A Town Called Nameless

It was curiosity that led me to Nameless. I kept wondering: what lies beyond my local HEB, that vast supercenter of consumerism where I buy my groceries? The road seemed to lead nowhere, disappearing abruptly after a gas station and a chemist’s, devoured by the sky. But there had to be something else out there. So one day I resolved to follow the road to the end.

The bland, lunar housing developments dwindled to dirt and scrub and then, through some trees, I spotted a Buddhist Temple. A promising start to my voyage: a Buddhist Temple is not something you expect to see in rural Texas – even if the pursuit of oblivion makes a lot of sense out here.

Beyond the Buddha lay a valley of rolling hills and dense forest. A mere five miles from a major highway, and only twenty minutes from Austin, it was as if I had discovered a secret world. There were large houses set back from the road, hunting vehicles parked by the entrances to gates. These houses were spaced so far apart, you need never see your neighbor if you didn’t want to.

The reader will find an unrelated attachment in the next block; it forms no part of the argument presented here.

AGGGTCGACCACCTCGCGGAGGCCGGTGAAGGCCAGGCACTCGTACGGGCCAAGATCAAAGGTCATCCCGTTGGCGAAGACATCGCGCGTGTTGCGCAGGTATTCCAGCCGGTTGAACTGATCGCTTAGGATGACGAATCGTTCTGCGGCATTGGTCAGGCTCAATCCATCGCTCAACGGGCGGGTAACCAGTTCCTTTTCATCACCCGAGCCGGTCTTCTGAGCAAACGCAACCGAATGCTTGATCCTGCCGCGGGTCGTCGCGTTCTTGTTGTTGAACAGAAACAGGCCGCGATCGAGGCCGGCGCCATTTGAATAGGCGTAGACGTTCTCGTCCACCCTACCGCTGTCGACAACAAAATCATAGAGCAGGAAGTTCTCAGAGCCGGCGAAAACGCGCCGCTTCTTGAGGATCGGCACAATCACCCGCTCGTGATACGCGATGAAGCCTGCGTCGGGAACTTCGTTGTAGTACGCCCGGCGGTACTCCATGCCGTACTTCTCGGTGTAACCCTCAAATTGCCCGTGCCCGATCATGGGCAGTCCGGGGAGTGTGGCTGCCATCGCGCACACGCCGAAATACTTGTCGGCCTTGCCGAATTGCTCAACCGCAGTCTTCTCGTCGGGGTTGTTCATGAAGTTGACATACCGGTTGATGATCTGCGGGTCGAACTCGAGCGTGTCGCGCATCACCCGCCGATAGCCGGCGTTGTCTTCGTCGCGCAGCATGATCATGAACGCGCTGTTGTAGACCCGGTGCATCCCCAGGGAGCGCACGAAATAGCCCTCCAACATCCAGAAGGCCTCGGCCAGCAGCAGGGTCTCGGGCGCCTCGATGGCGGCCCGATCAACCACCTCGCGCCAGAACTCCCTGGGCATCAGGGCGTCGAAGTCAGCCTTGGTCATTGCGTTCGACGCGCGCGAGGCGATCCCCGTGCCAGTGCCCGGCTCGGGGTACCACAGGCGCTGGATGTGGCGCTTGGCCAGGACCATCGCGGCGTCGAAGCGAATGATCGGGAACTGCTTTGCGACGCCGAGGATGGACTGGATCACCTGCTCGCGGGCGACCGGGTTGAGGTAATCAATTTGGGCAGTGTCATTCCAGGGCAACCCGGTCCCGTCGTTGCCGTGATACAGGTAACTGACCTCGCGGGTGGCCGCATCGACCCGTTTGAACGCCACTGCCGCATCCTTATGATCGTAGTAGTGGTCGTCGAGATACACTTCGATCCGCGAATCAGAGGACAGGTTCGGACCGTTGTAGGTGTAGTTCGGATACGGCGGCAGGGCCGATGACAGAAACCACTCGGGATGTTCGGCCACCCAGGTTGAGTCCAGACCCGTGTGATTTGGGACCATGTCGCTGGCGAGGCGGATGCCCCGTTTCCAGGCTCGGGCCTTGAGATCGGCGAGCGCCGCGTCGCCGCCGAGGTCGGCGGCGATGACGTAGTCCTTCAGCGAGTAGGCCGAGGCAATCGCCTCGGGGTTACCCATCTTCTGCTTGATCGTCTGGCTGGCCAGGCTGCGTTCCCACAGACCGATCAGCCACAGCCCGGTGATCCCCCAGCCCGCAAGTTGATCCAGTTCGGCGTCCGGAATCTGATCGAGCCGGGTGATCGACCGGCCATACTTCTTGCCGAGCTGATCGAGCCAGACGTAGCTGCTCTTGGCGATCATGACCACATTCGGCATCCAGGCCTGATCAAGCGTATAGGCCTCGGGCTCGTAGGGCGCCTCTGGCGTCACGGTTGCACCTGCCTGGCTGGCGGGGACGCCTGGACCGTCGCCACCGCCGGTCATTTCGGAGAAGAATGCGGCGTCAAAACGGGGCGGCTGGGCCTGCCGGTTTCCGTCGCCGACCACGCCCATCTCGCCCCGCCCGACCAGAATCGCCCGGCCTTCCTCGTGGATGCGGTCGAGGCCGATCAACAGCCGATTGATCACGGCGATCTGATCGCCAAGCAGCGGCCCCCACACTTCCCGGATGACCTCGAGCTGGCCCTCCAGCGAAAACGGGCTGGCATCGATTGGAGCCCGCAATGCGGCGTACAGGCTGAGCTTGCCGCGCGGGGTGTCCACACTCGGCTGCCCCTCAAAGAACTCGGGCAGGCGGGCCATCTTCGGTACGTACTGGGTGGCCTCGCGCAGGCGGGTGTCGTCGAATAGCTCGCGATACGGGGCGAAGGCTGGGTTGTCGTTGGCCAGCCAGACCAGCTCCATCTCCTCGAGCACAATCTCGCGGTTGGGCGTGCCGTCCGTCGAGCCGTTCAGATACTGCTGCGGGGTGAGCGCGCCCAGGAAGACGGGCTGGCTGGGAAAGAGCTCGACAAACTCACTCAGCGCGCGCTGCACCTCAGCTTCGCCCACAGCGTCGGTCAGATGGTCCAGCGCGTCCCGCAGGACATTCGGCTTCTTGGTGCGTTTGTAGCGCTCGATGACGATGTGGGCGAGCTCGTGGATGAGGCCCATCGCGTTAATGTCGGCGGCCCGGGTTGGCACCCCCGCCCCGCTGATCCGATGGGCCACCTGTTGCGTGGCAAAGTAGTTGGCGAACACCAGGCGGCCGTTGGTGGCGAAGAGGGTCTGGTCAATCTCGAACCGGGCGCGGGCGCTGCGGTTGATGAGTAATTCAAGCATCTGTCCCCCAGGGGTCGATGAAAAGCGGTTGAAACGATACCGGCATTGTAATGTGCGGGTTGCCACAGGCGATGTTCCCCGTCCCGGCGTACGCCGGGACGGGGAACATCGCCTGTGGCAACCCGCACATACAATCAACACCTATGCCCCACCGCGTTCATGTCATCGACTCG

A little further down and thick walls of tall trees began to overshadow the road. Behind these natural barriers lay large ranches. One of them was for sale: 71 acres of land. If I had the cash I’d buy it, I thought. So close to the city, and yet so remote. I could keep goats and peacocks… shoot guns, maybe start my own cult…

Alas, I don’t have the cash so I kept moving, driving past more ranches, including one where the ‘Don’t Tread On Me’ rattlesnake flag of those who hate taxes and love guns flapped over the gate. I thought about dropping in for tea, but I was afraid he might shoot. And besides, I was already moving on, heading downhill until I saw the sign for CALKIN’S COUNTRY STORE.

I parked in front of the ancient gas pumps and got out. The country store occupied half of a long concrete shed; the other half was vacant. I imagined hiring the vacant half myself, so I could write a book, tapping away at my computer behind the dirty window, looking out at the rattlesnake flags and hunting vehicles. That was when I spotted the biker chicks.